Pawpaws are flexible in their soil requirements. The main thing is good drainage. The soil must be well drained. Soil pH should be moderately acid to neutral, in the range of 5.5 to 7.0. Pawpaws are happiest in a rich, deep, loamy soil with high organic matter content.
In addition, they appreciate an organic mulch. In the wild, a natural mulching layer of decomposing leaves is normally present. Excessively dry sites should be avoided. Moist soils are ideal.
Tips for Planting A Pawpaw Tree
Help young seedlings and saplings establish themselves by fertilizing pawpaw trees with a balanced liquid fertilizer every few weeks for the first growing season. Afterward, use a granular fertilizer or a layer of compost in warm climates. Keep the area around the tree weed-free. Pawpaw trees can’t pollinate themselves, so you will need two different types of trees to produce fruit. To further complicate matters, the insects that pollinate pawpaws aren’t efficient or abundant, so you may have to fertilize the trees by hand to get a good crop. When you can see a brown ball of anthers with yellow pollen grains in the flowers, it is time to gather the pollen.
Use a small, soft artist’s paintbrush to transfer the pollen from one tree to the stigma inside the flowers of another tree. The stigma is most receptive when the pistils are green and glossy and the anthers are hard and green. Most flowers contain several ovaries, so each flower results in more than one fruit. Don’t overdo it! If you pollinate too many flowers, you’ll have to thin the crop to prevent the branches from breaking under the weight of the fruit.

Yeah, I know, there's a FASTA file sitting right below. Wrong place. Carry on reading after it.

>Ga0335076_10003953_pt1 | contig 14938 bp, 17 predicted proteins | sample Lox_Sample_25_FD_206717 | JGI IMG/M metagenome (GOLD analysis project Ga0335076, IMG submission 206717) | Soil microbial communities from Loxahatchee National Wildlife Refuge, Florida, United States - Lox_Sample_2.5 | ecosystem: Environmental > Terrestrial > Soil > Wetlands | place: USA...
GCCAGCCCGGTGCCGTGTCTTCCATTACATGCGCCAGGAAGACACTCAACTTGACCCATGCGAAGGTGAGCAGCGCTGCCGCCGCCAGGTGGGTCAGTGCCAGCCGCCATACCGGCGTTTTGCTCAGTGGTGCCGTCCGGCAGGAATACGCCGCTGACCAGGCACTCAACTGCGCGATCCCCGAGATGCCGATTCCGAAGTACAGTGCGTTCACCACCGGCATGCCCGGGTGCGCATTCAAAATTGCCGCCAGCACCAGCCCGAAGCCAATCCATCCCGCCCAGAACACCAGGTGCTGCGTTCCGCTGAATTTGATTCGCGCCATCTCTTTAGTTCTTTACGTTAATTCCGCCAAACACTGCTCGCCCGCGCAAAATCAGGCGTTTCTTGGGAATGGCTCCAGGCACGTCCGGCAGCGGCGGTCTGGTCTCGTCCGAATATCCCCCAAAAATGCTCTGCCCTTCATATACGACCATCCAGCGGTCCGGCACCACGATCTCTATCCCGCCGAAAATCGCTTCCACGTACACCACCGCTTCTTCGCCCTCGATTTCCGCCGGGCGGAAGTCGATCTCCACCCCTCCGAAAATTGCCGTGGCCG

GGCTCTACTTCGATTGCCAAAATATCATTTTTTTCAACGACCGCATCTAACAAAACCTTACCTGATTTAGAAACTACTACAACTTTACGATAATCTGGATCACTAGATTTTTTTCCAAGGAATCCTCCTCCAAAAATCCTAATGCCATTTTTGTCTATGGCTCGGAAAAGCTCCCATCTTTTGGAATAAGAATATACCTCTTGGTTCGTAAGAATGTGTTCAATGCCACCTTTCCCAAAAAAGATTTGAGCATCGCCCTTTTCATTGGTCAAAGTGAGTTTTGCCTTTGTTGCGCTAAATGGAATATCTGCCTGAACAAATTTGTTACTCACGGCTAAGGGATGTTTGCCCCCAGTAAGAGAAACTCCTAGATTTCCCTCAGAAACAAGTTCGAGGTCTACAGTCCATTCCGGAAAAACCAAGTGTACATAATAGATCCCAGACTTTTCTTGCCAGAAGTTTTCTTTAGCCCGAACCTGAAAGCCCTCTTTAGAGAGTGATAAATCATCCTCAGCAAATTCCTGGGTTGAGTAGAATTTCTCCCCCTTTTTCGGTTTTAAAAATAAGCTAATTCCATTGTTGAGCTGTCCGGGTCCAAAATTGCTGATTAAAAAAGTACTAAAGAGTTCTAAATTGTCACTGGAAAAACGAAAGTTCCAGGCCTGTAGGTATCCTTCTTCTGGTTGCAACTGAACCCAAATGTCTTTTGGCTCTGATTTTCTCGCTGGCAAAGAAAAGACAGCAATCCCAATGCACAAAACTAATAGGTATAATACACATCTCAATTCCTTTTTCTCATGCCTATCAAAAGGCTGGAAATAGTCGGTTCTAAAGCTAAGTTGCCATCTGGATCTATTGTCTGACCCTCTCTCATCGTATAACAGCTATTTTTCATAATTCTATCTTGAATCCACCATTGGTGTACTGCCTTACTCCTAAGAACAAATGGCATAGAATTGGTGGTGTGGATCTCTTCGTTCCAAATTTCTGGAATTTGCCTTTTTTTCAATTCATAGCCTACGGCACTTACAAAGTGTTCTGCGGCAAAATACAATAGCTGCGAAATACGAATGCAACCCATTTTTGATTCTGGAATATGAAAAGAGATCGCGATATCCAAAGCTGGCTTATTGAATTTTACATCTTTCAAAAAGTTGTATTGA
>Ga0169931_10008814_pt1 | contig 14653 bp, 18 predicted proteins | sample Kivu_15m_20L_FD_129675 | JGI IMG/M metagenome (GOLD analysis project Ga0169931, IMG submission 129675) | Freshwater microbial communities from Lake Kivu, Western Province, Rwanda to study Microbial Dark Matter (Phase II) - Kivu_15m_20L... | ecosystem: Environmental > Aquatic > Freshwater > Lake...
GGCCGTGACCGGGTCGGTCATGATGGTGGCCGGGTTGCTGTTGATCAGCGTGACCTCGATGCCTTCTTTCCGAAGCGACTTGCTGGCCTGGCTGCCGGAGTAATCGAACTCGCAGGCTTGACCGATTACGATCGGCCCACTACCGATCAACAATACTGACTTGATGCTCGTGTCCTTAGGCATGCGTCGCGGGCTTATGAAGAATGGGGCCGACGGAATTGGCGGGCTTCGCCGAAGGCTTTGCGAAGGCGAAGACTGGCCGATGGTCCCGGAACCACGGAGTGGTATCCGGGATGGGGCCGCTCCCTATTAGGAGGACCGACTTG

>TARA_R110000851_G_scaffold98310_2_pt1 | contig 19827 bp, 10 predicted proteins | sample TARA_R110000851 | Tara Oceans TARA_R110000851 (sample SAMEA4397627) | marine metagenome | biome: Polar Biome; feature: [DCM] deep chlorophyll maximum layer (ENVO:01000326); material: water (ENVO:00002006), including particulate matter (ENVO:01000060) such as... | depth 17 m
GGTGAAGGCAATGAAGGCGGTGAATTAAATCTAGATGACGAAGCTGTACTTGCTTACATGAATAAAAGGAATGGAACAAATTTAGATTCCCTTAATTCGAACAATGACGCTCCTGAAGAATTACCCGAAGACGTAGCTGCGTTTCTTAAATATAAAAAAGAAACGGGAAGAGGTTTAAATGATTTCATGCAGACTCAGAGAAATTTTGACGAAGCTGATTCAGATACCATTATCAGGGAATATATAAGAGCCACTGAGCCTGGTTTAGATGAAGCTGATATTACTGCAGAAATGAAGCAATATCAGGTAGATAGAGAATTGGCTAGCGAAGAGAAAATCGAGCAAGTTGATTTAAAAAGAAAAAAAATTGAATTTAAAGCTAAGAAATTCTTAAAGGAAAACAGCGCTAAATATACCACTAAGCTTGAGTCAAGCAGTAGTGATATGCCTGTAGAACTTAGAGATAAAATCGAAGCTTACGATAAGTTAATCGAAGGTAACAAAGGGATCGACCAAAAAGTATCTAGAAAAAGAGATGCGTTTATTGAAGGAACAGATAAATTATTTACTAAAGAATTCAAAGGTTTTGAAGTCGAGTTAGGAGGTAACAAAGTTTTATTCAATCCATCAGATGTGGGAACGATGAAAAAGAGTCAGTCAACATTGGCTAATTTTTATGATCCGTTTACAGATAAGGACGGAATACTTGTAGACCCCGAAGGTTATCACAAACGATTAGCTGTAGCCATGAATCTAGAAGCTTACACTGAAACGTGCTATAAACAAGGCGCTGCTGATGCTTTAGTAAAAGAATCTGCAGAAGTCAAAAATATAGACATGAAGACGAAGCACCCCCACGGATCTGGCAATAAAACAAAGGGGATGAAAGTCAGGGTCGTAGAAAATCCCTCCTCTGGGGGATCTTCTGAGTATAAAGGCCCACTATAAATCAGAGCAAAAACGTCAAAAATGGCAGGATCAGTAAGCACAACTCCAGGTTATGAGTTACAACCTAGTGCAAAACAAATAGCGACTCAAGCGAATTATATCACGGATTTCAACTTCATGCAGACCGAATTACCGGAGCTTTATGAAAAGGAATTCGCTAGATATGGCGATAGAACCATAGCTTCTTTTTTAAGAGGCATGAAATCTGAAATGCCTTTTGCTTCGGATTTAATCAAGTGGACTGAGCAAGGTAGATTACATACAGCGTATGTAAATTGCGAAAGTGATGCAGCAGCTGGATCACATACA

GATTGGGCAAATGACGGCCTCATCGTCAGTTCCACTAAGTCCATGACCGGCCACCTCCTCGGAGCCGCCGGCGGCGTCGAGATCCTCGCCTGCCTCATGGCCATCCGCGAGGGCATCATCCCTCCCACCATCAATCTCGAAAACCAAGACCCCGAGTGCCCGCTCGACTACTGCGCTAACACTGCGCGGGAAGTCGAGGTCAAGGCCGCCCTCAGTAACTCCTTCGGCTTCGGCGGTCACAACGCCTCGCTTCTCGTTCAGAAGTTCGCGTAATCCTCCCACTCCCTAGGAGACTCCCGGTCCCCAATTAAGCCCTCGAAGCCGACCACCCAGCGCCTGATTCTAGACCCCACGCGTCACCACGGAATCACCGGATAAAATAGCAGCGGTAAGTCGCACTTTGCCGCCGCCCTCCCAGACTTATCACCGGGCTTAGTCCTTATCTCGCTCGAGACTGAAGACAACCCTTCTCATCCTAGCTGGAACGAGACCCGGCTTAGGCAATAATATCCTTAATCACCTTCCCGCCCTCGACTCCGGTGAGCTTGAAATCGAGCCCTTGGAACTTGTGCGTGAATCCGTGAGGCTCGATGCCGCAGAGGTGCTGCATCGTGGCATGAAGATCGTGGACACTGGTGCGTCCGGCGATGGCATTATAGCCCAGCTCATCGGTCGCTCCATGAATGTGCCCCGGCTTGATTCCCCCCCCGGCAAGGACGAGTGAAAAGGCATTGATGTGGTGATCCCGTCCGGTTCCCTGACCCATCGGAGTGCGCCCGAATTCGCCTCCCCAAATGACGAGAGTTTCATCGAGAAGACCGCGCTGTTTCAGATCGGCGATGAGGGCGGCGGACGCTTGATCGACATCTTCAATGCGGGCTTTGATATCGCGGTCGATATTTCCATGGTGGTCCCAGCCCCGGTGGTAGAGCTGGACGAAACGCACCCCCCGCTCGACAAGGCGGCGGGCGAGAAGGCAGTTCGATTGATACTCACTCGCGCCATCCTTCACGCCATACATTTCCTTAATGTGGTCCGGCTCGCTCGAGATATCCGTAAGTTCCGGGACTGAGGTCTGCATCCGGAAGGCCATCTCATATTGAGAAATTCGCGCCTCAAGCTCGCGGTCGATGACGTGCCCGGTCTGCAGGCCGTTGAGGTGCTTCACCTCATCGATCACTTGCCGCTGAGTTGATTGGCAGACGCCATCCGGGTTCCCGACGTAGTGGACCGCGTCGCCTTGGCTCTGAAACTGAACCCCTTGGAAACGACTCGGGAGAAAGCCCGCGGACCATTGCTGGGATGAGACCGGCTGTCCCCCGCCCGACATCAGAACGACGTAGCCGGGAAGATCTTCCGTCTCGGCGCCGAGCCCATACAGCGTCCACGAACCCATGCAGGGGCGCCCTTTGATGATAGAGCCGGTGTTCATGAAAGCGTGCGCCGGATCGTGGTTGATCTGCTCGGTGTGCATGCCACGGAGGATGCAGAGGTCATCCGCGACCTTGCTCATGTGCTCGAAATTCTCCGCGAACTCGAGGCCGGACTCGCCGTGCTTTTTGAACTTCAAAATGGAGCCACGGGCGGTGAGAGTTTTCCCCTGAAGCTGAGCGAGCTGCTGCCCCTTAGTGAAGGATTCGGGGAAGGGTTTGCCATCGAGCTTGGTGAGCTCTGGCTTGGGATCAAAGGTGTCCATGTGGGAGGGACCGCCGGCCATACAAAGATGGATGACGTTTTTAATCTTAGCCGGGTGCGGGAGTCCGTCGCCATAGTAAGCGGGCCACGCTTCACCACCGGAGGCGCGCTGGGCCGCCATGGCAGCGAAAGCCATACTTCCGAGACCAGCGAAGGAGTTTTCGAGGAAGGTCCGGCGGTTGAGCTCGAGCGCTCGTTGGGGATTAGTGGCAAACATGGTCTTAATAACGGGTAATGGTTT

Papayas start flowering when they are about one metre tall. The males flower first. Male flowers have long, thin stalks with several small blooms. Female flowers are usually single blooms, bigger, and very close to the trunk.
Cull most of the male plants. You only need one male for every ten to fifteen female plants to ensure good pollination.
And that’s it. You should end up with one very strong and healthy female plant per bed. (And a male plant somewhere…) If the weather is warm enough, and if you are growing your papayas in full sun and in good soil, then you could be picking the first ripe fruit within 10 months.
Establishing Young Trees
For good fruit production the trees should be grown in full sun. While it is true that pawpaws are shade tolerant, they will fruit much less in the shade. Because of the large size of the leaves, windy sites are damaging and to be avoided.
Prepare the soil in advance of receiving your young pawpaw tree. The soil from the hole should be thoroughly loosened to a fine tilth. The hole should be the same depth as the root system, and 2 or 3 times the diameter of the root mass. In an orchard setting, we recommend you plow a furrow down the row, rototill the soil to a loose tilth, and then mound the soil into raised beds. Pawpaw trees do not have fibrous roots. Their roots are fleshy, similar to magnolia. And like magnolia, pawpaws transplant better if moved in the wet climates, not hot days.
For the first growing season keep the trees well watered. Do not overwater, however. Drowning the tree is bad. Keep the area completely free of weeds & all competing vegetation up to a 2-foot radius. Weed control is essential to successful establishment.
Using the Pawpaw Fruit
The fruit is primarily used for fresh eating. It is extremely perishable and is amazingly delicious when it is perfectly ripe. It can be used much like you would use a banana.
Try replacing bananas with paw paw fruit in a banana bread recipe or adding paw paws to a berry smoothie. For longer-term storage you can freeze the fruit and make ice cream out of it. Any recipe that requires adding heat or cooking the pawpaw is not recommended as the flavor compounds are extremely volatile and cooking can destroy the delicious pawpaw flavor, although it seems to retain a good flavor when mixed with flour and used as a baking additive.